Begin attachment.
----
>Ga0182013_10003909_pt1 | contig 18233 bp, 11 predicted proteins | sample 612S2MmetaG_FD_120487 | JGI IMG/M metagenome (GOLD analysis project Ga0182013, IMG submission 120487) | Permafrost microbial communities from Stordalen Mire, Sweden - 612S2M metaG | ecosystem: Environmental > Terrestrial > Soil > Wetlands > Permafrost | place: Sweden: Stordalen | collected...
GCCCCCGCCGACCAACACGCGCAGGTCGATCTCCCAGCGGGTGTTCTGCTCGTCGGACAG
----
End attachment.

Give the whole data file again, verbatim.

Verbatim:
>Ga0182013_10003909_pt1 | contig 18233 bp, 11 predicted proteins | sample 612S2MmetaG_FD_120487 | JGI IMG/M metagenome (GOLD analysis project Ga0182013, IMG submission 120487) | Permafrost microbial communities from Stordalen Mire, Sweden - 612S2M metaG | ecosystem: Environmental > Terrestrial > Soil > Wetlands > Permafrost | place: Sweden: Stordalen | collected...
GCCCCCGCCGACCAACACGCGCAGGTCGATCTCCCAGCGGGTGTTCTGCTCGTCGGACAG